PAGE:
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Chrome 74 Natively Supports Lazy Loading

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Google recently released Google Chrome 74 with a new experimental flag to enable native lazy loading (code-named LazyLoad) support for images and iframes. The img and iframe HTML tags get an additional loading attribute to configure the lazy loading behaviour of the corresponding resource. Deferring load of non-visible content may reduce data usage, memory usage, and speed up above-the-fold content.

Chrome 74 now supports deferring the load (LazyLoad) of below-the-fold images and iframes on the page until the user navigates within a given distance of them. The load-in distance depends on factors like the speed of the network, tuned such that content is typically finished loading in by the time it becomes visible.

To configure LazyLoad, web designers can use the loading attribute on <img> and <iframe> elements to control and interact with the default lazy loading behavior. The loading attribute supports three values:

  • lazy: signals a good candidate for lazy loading.
  • eager: identifies a poor candidate for lazy loading. Load right away.
  • auto: leaves it in the hands of the browser whether or not to lazily load. Using auto for the loading attribute is equivalent to leaving the attribute unset.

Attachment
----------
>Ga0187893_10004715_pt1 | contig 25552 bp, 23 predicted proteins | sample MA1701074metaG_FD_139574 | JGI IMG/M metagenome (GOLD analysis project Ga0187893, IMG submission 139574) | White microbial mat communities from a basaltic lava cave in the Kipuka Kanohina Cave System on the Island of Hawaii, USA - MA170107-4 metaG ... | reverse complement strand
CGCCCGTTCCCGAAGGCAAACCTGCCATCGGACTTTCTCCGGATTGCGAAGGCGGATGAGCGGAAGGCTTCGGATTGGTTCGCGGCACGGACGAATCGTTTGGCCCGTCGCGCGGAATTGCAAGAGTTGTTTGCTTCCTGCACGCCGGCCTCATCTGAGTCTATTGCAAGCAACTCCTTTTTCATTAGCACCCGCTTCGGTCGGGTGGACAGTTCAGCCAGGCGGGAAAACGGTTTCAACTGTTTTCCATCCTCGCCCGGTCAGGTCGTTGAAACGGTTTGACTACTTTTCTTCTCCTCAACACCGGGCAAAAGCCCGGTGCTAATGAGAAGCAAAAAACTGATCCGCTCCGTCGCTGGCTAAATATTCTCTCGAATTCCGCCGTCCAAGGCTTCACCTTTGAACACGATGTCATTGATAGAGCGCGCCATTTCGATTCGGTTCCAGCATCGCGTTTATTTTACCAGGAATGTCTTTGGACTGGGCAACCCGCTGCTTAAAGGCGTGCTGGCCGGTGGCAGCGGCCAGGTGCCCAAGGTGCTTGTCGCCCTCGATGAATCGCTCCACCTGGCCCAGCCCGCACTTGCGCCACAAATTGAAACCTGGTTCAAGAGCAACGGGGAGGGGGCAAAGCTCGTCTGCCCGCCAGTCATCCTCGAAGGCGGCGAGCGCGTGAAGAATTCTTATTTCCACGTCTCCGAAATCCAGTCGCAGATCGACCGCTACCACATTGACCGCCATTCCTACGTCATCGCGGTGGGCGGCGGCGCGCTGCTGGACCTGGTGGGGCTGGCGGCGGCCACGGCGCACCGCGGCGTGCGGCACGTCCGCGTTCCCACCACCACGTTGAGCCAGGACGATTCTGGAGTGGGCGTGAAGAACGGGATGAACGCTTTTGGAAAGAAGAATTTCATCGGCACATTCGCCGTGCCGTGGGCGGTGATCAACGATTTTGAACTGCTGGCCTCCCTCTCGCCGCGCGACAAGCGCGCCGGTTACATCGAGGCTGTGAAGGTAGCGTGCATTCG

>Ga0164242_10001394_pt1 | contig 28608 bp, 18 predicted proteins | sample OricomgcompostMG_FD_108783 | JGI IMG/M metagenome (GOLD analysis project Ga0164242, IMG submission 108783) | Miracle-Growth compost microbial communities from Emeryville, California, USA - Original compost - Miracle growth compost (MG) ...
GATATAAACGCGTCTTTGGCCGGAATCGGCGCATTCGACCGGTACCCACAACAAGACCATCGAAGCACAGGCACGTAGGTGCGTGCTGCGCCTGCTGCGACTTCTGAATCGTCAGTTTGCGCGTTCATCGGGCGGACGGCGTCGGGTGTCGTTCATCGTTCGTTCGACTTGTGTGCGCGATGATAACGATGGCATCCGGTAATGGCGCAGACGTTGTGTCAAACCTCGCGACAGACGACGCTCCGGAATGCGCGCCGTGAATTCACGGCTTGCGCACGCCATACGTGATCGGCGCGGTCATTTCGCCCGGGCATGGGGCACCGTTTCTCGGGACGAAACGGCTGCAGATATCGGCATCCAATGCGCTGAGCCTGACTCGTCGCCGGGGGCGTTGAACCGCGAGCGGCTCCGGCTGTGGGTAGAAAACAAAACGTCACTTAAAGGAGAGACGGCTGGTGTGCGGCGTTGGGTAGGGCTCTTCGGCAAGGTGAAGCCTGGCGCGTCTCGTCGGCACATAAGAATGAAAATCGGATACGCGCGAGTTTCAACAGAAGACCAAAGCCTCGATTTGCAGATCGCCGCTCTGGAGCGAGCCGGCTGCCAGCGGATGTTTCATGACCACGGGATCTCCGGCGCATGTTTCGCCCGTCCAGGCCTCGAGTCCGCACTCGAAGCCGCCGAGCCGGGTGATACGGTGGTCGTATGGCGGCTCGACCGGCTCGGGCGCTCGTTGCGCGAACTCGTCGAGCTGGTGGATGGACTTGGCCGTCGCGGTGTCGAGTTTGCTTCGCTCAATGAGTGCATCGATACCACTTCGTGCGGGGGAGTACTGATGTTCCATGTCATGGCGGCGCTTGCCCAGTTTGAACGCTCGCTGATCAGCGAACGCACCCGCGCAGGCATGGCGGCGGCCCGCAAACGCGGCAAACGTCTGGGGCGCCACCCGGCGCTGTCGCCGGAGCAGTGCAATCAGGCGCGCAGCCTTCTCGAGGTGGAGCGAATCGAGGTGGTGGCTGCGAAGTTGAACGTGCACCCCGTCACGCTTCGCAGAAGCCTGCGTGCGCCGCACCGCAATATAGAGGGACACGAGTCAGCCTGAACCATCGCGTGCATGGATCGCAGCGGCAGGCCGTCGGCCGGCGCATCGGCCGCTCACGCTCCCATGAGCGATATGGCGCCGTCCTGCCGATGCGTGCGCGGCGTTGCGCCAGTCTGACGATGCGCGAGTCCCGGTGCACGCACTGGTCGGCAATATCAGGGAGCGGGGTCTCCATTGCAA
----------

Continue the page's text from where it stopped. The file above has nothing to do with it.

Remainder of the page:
LazyLoad is currently only supported in Chrome. Developers who need cross-platform support for the feature need resort to browser feature detection and use existing lazy loading libraries, such as lazySizes or vanilla-lazyload. Andrea Verlicchi, creator of vanilla-lazyload, addresses hybrid lazy loading in an in-depth blog article . Addy Osmani, engineering manager from the Chrome team, additionally provides a practical example:

<!-- Let's load this in-viewport image normally -->
<img src="hero.jpg" alt=".."/>

<!-- Let's lazy-load the rest of these images -->
<img data-src="unicorn.jpg" loading="lazy" alt=".." class="lazyload"/>
<img data-src="cats.jpg" loading="lazy" alt=".." class="lazyload"/>
<img data-src="dogs.jpg" loading="lazy" alt=".." class="lazyload"/>

<script>
  if ('loading' in HTMLImageElement.prototype) {
      const images = document.querySelectorAll("img.lazyload");
      images.forEach(img => {
          img.src = img.dataset.src;
      });
  } else {
      // Dynamically import the LazySizes library
    let script = document.createElement("script");
    script.async = true;
    script.src =
      "https://cdnjs.cloudflare.com/ajax/libs/lazysizes/4.1.8/lazysizes.min.js";
    document.body.appendChild(script);
  }
</script>

LazyLoad can be experimented with by going to chrome://flags and turning on both Enable lazy frame loading and Enable lazy image loading. This will turn on LazyLoad for images and iframes marked loading="lazy", plus those marked loading="auto" or without any loading attribute set that are well-suited to being lazily loaded.

Google has proposed to include the loading attribute for <img> and <iframe> as part of the HTML standard.

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